What would you do with these ingredients?
Muntons Marris Otter
Dark Bohemian Pilsner Floor Malt
CMC Superior Pale
Oak Smoked Wheat Malt
Dark Bohemian Wheat Floor Malt
OiO Barley Flakes
OIO Wheat Flakes Toasted (Torrified) OIO
Brewers Oat Flakes (Quick)
OiO Rye Flakes Toasted
Thomas Fawcett Chocolate Malt
Best Malz Chit Malt
Franco Belges Caramel 120 Malt
- A certificate for whole Bertwell hops
Possibly a new cask yeast
If you’re anything like me, you’d have to look up exactly what chit malt is and what legacy hops taste like. If you’re a professional brewer, you’d probably still have to look up some of them. After about fifteen minutes of staring in positive befuddlement at the list, you’d probably have a pretty good idea of what you could do with some of the ingredients; of the kinds of flavours that you might be able to coax out of them. You might shout “Eureka!” or if you don’t want to picture a damp, naked, Archimedes combing the streets of Syracuse for a writing implement, you might get that faraway look Hugh Laurie gets when he realizes exactly which disease the patient has.
The Master Brewer’s Association hosts an annual event that facilitates this kind of improvisational whimsy: THE IRON BREWER. It is a popular event these days; so popular in fact that this year’s 15 competitors were chosen from a lottery of nearly twice that many applicants.
Brewers like the ability to improvise, especially when they get the opportunity to do it for a small audience of likeminded individuals. One of the significant components of the event is that no two brewers will look at the list of ingredients and come up with exactly the same beer. Everybody has different tastes and skill sets. Fortunately for the audience, all of the competitors are highly trained.
I’m moderately trained. Looking at those ingredients, I might have come up with something like this RASPBERRY PORTER type of thing. I would assume that you get some body from the oats and rye and the caramel would bring a touch of nuttiness, although at 120 Lovibond, probably more color than anything. The Chocolate malt is almost exclusively there for color and to provide a small backbone for the raspberry to play off. I went with Legacy hops because the raspberry might work well with the blackcurrant notes and I went with Willamette to give it an English feel (fuggle variant). I chose US-05 because I’m scared of the T-58. It’s mostly for bottle conditioning.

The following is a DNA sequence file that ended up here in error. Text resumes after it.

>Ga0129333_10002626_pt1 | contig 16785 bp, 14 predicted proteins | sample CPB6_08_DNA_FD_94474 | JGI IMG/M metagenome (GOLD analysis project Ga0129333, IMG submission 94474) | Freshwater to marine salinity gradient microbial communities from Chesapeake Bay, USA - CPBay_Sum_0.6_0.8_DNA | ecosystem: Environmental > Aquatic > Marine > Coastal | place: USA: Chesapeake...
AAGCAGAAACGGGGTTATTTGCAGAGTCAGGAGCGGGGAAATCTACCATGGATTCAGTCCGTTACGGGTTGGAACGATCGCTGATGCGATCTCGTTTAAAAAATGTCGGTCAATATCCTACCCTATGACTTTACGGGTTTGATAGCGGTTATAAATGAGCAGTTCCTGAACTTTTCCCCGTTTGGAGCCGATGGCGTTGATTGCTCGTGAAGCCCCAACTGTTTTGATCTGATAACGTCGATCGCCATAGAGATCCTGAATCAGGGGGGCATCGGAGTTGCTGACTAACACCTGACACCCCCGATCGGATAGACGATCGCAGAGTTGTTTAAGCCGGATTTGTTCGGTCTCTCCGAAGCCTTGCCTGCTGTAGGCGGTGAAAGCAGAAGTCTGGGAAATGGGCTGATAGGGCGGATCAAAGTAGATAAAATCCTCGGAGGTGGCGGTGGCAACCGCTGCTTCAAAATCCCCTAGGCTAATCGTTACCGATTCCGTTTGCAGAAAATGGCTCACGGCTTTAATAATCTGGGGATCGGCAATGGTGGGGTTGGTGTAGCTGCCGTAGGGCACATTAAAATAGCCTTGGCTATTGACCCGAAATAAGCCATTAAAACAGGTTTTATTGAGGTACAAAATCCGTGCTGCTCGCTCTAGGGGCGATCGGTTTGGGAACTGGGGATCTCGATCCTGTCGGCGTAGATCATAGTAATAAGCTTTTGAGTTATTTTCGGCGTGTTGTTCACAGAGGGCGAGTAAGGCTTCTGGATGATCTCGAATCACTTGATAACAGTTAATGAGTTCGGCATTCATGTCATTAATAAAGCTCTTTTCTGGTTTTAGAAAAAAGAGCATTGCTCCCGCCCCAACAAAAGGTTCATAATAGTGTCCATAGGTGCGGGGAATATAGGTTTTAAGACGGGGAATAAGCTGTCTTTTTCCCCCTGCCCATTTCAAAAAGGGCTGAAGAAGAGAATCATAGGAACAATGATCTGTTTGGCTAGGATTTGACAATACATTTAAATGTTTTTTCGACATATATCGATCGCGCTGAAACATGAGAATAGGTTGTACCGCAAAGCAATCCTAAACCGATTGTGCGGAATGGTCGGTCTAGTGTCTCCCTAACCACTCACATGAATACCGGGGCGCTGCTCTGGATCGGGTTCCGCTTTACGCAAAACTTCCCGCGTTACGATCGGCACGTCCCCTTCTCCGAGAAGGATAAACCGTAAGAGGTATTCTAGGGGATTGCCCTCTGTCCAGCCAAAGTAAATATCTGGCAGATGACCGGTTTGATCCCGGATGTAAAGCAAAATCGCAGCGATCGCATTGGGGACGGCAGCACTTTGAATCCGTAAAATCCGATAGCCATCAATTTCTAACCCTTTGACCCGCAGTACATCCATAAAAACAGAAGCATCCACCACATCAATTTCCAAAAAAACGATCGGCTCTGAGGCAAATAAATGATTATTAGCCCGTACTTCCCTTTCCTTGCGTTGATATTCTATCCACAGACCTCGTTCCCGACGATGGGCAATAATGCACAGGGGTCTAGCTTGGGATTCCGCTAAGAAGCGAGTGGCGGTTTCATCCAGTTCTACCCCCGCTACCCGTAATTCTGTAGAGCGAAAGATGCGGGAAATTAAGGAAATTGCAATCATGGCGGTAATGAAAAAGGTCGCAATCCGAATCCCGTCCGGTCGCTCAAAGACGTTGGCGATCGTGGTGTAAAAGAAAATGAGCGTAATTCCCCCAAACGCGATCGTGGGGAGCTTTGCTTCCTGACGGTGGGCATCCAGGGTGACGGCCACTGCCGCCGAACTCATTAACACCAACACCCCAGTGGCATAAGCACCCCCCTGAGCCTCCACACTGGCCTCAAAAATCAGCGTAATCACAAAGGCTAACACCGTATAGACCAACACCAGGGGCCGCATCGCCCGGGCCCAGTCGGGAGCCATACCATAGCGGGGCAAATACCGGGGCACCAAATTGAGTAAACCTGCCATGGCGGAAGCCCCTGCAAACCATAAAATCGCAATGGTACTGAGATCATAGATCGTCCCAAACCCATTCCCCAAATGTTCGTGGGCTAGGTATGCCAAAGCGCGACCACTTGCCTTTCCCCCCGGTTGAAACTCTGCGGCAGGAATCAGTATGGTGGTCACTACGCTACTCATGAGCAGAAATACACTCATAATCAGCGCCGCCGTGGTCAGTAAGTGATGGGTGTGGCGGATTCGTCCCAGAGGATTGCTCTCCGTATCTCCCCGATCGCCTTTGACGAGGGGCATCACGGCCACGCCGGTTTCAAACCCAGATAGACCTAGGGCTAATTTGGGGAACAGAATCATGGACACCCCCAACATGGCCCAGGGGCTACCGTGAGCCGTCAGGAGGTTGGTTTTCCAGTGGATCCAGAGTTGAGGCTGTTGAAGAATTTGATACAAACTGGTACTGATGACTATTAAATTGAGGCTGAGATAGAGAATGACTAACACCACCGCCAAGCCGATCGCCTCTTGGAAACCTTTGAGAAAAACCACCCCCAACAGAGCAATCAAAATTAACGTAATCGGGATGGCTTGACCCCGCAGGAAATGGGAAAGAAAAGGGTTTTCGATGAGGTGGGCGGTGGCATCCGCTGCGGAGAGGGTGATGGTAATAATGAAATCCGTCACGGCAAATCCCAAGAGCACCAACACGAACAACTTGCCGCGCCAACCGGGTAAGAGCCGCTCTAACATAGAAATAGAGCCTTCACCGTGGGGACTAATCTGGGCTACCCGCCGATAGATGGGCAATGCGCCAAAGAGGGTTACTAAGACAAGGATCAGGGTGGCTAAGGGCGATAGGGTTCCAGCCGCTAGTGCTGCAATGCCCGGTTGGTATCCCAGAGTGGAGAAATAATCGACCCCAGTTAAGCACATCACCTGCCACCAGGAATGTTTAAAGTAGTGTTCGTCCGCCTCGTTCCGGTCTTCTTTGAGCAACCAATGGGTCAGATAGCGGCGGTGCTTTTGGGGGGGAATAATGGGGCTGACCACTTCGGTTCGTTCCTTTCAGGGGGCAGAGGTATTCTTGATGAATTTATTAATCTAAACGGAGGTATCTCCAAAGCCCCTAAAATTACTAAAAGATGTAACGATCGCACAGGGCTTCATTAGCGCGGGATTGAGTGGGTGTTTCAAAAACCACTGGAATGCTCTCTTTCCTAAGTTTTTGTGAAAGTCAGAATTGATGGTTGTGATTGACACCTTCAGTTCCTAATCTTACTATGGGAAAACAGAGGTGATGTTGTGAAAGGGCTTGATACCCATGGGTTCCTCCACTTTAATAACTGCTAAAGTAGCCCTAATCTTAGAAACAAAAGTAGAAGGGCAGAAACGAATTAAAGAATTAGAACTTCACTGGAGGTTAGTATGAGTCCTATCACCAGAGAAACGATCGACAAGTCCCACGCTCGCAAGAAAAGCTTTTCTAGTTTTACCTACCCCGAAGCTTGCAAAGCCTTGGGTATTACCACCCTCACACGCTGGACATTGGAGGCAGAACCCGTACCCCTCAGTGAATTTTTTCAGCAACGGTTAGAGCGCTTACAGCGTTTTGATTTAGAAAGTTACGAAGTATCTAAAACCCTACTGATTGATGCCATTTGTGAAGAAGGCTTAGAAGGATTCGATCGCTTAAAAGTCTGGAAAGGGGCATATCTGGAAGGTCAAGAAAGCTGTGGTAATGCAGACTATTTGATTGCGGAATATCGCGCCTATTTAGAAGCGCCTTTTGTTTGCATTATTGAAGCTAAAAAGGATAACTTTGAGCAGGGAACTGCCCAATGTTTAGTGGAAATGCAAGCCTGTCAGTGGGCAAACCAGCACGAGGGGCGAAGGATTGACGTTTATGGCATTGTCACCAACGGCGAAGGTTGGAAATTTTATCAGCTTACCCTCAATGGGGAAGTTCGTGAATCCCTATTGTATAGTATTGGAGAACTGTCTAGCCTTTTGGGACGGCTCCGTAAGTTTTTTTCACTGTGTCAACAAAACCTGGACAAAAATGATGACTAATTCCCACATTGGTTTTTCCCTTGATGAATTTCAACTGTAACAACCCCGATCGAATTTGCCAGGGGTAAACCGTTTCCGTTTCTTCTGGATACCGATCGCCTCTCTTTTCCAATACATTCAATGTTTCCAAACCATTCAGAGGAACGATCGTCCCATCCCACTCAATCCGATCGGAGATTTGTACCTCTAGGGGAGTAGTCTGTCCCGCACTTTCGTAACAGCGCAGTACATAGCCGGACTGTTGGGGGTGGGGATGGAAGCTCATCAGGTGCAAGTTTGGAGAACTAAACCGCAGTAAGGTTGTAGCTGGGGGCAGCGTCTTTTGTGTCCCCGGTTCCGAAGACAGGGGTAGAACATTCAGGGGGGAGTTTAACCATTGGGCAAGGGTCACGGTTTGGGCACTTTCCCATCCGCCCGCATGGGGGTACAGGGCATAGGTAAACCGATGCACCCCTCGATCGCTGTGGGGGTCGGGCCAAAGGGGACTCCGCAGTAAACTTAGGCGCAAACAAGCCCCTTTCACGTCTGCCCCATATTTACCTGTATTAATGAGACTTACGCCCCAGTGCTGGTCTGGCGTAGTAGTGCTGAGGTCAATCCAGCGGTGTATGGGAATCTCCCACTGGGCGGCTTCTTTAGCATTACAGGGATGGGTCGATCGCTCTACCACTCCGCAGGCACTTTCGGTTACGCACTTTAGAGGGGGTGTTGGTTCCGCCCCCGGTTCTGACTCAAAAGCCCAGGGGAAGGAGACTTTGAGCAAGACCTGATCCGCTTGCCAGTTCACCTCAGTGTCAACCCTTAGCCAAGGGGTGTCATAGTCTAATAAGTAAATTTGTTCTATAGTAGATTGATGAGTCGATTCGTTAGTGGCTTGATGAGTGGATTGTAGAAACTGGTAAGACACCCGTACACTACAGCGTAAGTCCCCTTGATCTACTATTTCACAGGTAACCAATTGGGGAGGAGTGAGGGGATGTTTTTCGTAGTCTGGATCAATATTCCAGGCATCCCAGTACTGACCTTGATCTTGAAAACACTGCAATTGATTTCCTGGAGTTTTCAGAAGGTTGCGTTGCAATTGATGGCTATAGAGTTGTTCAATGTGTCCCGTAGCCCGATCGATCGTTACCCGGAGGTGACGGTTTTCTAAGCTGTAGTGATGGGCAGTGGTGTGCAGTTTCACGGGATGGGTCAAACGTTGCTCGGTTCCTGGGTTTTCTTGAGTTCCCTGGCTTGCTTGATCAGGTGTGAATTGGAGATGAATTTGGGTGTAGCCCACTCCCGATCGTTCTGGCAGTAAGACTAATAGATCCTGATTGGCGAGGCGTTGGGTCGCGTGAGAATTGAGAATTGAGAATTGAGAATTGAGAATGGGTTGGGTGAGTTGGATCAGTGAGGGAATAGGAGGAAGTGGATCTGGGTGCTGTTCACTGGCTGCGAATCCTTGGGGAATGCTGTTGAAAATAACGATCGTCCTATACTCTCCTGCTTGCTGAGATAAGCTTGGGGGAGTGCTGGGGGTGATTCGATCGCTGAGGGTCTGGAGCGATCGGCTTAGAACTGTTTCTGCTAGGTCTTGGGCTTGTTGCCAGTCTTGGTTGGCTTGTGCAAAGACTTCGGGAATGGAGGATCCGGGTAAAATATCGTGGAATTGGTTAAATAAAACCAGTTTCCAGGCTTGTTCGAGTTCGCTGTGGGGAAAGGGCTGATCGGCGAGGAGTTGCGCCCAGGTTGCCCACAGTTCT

Alternately, I’d be tempted to try this GINGER LEMON WHEAT BEER. I don’t know whether that has enough diastatic power to get off the ground, but it’s worth a shot. The chit malt will give it a touch of green barley character and the oak smoked wheat malt… well, you’ve got to use it, haven’t you? It’s the big shiny red button. Challenger is a relatively neutral Northern Brewer style bittering hop, so I feel the Amarillo will really come through on the nose with the ginger root and lemon peel.
I should tell you that no one really did the same things that I would have. They did much more interesting things.
Michael Hancock, for instance, did a Ginger Ale called Flirting With Ginger. If I understand the explanation correctly, he created a starter for the beer that incorporated the ginger root in order to drag as much flavour as possible out of it. Like me, he was tempted by the Smoked Wheat Malt and used every bit that was provided to him. The result was a one off smoky ginger beer where the ginger came through right in the middle of the palate. As he notes, it’s not really enough ginger to be an authentic Ginger Beer. Pretty tasty, though.
My Co-Author Mark Murphy decided to brew an Oatmeal Brown Ale. It was pretty thoroughly drinkable if a little buttery. I think with a little revision, I could see that one on tap. He left some of the ingredients in the box, but you have to brew what you feel. You should buy his book. Heck, you should buy my book. It’s the same book, so I’ve just saved you at least a single mouse click. (I’m starting to feel like Jay Sherman.)
Dan Unkerskov and Scott Pautler from Lake of Bays worked together to create something closer to the ginger/lemon beer that I would have gone for. Wisely, they eschewed the smoked wheat malt. Somewhat oddly, they put the lemon peel and ginger root in right at the beginning of the boil. I’ve always figured that aromatics go in towards the end, so I was surprised to see the ginger and lemon come through to the extent they did. Possibly you could do both. It was nice to see the specialty ingredients used in a straightforward way with a clarity of vision. This is probably why they took third place. Either that or people were voting for Dan’s moustache.
I feel like I should point out that all of the ingredients were optional. Jon Downing from Niagara College didn’t feel that way about it. He made three beers and used all of the ingredients. In order to get around the fact that you were only really meant to brew one beer he made all three with a continuous mash, essentially using the second runnings of the first mash to brew the second beer and so on. A brewing centipede, if you will. It’s a pretty neat concept, and quite virtuosic if a bit muddled. I think the best part about this was the first beer, which was sort of like what a Berliner Weisse might be like without the Lactobacillus. Educational and interesting, which is, let’s face it, his job.
In the end, everyone represented themselves very well. Special mentions go to Jeffrey Woodworth (drinkable yet challenging), Jamie Mistry (flat out drinkable) and Chris Williams (who would have gotten away with it if he had had a Saison yeast.)
Your winner is Andy D. Preston Esq. He will be appearing with Ted “Theodore” Logan at some point in the future.